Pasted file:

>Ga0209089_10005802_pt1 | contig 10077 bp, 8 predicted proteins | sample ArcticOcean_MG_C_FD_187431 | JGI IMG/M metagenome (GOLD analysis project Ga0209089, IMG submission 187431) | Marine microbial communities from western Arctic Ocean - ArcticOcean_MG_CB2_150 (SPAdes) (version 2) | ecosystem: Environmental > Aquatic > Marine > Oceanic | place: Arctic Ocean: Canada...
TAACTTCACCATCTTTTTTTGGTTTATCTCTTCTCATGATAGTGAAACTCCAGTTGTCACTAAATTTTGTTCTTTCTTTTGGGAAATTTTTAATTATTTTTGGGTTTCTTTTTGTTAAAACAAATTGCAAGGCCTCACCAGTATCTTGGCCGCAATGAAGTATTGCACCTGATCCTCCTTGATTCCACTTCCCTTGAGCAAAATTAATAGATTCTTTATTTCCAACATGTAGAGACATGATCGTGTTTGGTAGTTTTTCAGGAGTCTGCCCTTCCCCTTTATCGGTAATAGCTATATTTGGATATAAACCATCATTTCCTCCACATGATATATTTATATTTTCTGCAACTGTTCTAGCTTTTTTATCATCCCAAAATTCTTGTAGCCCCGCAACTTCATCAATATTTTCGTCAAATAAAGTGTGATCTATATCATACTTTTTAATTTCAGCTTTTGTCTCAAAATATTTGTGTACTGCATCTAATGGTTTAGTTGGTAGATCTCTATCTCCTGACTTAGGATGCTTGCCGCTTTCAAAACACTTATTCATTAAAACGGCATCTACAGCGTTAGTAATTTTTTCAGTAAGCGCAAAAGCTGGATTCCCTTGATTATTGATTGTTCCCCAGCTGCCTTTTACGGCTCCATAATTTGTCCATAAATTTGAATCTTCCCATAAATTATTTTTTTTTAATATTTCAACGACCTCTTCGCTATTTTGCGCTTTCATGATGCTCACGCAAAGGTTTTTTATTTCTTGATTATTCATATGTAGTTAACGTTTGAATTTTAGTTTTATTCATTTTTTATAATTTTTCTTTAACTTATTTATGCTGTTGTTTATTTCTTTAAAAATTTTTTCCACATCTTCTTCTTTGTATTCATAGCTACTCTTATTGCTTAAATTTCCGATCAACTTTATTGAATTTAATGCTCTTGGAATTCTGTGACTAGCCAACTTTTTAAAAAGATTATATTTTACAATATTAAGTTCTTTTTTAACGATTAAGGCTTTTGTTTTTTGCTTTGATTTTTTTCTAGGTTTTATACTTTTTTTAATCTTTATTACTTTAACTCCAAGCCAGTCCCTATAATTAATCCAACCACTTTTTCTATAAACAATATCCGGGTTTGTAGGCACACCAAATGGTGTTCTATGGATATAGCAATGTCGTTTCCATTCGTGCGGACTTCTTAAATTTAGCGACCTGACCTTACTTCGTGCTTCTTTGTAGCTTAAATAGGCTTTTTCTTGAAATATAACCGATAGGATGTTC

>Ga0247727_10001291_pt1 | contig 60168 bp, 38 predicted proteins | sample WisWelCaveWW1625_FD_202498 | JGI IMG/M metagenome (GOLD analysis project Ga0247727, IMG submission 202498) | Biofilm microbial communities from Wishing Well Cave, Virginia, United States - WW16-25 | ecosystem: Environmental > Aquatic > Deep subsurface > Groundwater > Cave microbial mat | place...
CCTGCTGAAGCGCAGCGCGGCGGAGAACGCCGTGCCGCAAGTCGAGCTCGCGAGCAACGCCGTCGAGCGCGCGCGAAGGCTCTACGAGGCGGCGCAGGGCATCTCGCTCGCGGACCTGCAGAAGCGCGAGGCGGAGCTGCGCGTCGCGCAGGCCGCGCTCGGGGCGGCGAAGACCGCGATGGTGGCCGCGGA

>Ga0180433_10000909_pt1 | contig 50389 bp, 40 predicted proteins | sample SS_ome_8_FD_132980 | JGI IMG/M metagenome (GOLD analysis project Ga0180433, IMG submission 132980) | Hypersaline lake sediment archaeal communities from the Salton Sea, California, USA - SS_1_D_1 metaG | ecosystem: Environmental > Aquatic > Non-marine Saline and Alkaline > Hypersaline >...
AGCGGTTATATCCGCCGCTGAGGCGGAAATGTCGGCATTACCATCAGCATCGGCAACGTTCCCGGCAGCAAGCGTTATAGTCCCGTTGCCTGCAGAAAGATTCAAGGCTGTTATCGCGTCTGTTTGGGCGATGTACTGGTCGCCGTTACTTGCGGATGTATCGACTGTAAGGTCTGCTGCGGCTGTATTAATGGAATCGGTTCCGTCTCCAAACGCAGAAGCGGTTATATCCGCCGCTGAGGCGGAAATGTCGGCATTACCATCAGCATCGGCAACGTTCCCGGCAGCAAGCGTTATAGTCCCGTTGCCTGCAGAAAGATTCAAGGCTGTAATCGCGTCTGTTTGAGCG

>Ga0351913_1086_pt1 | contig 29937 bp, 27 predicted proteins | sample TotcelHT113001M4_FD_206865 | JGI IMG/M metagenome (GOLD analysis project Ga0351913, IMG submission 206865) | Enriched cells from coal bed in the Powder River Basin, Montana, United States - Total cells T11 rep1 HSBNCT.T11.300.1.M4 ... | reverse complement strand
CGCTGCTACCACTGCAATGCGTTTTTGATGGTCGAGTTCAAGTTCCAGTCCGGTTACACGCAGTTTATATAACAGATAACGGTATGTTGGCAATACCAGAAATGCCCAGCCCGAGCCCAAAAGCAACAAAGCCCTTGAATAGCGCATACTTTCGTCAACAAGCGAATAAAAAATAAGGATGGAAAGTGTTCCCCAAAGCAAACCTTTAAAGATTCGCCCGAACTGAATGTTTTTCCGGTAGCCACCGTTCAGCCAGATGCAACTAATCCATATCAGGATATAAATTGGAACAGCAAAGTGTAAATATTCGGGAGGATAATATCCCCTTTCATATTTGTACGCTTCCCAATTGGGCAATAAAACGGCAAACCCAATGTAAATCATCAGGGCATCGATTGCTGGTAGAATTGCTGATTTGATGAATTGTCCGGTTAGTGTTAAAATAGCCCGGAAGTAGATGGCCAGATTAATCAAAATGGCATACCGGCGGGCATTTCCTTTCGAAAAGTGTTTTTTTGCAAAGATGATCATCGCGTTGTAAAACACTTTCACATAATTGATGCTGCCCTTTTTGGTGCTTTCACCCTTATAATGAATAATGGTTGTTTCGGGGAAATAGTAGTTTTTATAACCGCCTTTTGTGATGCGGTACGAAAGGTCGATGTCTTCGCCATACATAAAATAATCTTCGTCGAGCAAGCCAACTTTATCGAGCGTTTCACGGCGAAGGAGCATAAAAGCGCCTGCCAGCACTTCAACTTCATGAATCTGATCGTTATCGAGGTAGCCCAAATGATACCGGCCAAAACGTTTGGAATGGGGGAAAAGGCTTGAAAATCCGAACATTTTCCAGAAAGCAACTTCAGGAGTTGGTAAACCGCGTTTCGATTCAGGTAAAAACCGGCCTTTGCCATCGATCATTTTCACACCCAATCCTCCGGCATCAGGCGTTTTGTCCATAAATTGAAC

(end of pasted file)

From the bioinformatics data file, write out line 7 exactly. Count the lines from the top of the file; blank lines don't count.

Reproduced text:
>Ga0351913_1086_pt1 | contig 29937 bp, 27 predicted proteins | sample TotcelHT113001M4_FD_206865 | JGI IMG/M metagenome (GOLD analysis project Ga0351913, IMG submission 206865) | Enriched cells from coal bed in the Powder River Basin, Montana, United States - Total cells T11 rep1 HSBNCT.T11.300.1.M4 ... | reverse complement strand